01 of 09
Waterfalls are a prominent part of the Yosemite landscape, cascading over the glacier-carved cliffs into the valley below.
Some of the waterfalls flow all year, but the flow varies. In spring, melting snow fills the streams, and in unusually wet years, Yosemite Falls alone can fill the entire valley with its roar. The spring runoff usually ends by May or June.
Some of the falls (including Yosemite Falls) slow to a trickle or completely stop running by August and they may stay dry until spring, although autumn storms can cause a temporary flow.
In mid-winter, the falls accumulate frost along their edges, and sometimes they appear to freeze solid on the rocks.
Yosemite Falls is the most spectacular waterfall at Yosemite. It's an iconic Yosemite Valley sight. It's a double waterfall that descends the cliff face in sections: Upper Yosemite Fall (1,430 feet), the middle cascades (675 feet), and Lower Yosemite Fall (320 feet).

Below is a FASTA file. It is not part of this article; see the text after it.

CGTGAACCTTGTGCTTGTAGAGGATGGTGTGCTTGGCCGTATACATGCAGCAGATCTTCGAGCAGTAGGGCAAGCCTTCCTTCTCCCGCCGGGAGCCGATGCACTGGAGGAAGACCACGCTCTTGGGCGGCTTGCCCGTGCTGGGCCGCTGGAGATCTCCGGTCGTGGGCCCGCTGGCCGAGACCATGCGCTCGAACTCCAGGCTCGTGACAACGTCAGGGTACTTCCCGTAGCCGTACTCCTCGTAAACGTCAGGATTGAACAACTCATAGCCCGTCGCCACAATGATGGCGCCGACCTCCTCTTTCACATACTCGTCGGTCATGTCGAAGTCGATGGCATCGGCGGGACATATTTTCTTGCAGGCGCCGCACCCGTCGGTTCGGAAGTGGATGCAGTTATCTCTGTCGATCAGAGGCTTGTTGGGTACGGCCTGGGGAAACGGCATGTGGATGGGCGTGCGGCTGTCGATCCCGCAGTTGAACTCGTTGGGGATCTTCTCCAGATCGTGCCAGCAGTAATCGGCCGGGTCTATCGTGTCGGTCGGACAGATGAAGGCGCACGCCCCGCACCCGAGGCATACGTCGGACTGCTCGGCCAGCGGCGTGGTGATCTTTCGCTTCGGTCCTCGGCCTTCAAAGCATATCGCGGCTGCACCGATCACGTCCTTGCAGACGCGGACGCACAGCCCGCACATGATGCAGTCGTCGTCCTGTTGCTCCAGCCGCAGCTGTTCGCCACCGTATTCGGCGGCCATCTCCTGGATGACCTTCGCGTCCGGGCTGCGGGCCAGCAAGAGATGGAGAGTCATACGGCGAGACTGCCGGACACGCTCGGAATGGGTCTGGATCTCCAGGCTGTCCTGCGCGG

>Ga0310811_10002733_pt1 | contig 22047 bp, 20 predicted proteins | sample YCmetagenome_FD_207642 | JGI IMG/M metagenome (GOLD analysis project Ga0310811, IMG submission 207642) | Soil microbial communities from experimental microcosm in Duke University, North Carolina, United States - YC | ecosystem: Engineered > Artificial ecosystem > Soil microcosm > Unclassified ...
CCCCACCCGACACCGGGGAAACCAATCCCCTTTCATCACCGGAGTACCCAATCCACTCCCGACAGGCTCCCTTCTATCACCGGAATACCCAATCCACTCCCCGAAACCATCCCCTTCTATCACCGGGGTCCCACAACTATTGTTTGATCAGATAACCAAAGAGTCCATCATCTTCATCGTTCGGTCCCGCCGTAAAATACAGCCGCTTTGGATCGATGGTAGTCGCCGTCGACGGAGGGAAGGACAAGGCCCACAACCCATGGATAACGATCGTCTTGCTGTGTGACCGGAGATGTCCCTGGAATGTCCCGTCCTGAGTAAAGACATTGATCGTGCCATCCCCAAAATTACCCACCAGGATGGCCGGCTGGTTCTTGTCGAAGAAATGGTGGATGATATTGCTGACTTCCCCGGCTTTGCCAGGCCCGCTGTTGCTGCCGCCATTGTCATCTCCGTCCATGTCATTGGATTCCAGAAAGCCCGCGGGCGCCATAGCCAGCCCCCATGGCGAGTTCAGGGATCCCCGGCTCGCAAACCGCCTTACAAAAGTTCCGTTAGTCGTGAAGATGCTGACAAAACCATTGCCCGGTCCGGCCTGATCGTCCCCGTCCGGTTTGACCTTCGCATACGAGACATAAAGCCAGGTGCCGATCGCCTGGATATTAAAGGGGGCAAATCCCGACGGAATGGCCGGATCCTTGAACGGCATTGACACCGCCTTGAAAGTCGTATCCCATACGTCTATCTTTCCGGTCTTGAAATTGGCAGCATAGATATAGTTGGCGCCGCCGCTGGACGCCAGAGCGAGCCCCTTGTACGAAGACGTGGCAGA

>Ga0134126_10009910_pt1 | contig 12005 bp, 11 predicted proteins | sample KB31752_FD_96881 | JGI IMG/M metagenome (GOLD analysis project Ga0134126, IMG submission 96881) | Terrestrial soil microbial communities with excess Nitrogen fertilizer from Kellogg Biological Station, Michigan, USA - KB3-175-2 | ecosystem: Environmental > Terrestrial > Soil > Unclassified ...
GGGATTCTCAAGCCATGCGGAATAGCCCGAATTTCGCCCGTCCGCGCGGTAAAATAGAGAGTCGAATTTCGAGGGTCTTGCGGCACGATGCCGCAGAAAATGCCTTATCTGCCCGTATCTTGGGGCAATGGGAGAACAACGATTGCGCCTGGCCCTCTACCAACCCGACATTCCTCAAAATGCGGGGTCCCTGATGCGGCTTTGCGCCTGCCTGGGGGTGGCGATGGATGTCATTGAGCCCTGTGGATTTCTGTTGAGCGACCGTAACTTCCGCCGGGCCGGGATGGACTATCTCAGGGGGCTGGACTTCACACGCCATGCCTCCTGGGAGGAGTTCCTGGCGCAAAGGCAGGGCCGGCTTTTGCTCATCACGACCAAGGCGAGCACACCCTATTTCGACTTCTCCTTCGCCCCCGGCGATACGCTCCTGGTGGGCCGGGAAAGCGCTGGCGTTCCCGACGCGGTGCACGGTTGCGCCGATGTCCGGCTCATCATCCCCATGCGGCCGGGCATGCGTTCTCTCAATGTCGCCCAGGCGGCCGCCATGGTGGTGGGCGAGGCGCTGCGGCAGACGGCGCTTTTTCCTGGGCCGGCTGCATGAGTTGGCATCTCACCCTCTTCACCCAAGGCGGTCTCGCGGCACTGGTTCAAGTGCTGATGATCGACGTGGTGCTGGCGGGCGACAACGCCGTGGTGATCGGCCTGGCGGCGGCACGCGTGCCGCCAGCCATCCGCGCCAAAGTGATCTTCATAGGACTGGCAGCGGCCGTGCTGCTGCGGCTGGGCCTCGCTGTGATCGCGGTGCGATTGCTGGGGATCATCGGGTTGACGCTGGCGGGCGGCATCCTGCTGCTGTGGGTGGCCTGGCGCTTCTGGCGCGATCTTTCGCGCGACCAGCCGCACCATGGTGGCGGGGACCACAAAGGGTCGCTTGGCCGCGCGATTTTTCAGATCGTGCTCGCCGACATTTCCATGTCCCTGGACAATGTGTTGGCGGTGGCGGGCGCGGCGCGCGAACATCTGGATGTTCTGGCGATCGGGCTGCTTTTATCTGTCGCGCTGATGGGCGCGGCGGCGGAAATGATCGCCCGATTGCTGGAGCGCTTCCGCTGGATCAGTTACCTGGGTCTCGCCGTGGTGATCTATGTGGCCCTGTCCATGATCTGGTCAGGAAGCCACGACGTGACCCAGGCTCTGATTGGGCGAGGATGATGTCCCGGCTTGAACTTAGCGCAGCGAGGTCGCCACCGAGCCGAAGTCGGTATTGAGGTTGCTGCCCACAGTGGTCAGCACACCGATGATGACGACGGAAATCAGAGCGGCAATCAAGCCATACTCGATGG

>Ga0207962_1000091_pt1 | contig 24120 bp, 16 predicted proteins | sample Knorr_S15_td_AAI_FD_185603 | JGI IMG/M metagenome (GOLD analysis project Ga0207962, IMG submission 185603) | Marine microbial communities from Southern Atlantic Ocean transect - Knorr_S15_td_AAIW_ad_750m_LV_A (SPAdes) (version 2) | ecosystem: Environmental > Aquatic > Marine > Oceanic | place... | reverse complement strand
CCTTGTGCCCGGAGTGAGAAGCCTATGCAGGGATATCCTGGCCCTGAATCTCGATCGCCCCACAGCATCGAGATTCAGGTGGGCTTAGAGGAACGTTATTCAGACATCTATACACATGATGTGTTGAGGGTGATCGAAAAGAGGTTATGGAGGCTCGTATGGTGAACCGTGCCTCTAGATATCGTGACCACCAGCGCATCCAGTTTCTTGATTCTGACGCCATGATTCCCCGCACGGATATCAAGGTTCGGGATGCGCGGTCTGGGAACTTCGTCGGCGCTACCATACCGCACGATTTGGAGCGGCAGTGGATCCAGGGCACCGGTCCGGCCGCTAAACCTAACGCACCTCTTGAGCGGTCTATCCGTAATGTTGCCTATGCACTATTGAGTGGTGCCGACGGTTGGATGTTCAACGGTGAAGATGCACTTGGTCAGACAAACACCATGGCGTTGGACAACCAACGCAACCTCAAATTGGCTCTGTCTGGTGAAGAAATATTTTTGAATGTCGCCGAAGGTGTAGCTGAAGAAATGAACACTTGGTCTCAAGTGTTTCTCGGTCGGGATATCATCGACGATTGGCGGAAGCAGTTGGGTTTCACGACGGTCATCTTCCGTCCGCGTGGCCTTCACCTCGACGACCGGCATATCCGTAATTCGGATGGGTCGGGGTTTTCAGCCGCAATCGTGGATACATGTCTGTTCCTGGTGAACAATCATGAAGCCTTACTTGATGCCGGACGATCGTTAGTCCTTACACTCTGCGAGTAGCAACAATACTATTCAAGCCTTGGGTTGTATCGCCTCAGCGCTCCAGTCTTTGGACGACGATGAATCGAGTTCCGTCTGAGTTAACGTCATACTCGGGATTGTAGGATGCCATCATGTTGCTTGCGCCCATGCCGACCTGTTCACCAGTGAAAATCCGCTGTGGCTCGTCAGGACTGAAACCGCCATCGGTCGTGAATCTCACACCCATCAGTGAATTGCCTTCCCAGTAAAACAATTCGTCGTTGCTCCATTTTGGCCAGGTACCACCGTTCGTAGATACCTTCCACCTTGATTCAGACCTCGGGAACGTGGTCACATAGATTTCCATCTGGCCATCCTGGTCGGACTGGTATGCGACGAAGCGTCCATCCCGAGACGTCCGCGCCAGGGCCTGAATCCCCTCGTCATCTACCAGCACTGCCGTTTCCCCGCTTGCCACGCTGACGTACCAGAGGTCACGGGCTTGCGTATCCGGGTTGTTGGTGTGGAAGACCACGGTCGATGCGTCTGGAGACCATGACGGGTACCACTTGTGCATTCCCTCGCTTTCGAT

From the top of the upper fall to the base of the lower one is 2,425 feet (739 m). By some measures, that makes it the highest waterfall in North America and sixth-highest in the world. But that assumes that you count the three separate falls as one.
Yosemite Falls goes nearly dry in the summer. It freezes solid on a cold winter morning. It can create so much spray that you can see a rainbow in it. And it sometimes generates an unusual slushy, frozen phenomenon called frazil ice.
Yosemite Falls can also create a so-called "moonbow." It's like a rainbow but lit by the full moon. It only occurs a few times a year. And you can't see it with your naked eyes, although your camera will pick it up just fine. You can see a photo of the moonbow and more views of Yosemite Falls in this slideshow.
You can see Yosemite Falls from many places in Yosemite Valley and take a short hike to its base on a well-marked trail. You can also see it from Glacier Point.
You can hike to the top of the falls, but it's a long trek. If you do that, you'll hike 7.2 miles round trip and conquer a 1,000-foot elevation gain. You can find more details about the Yosemite Falls Trail at the Yosemite website.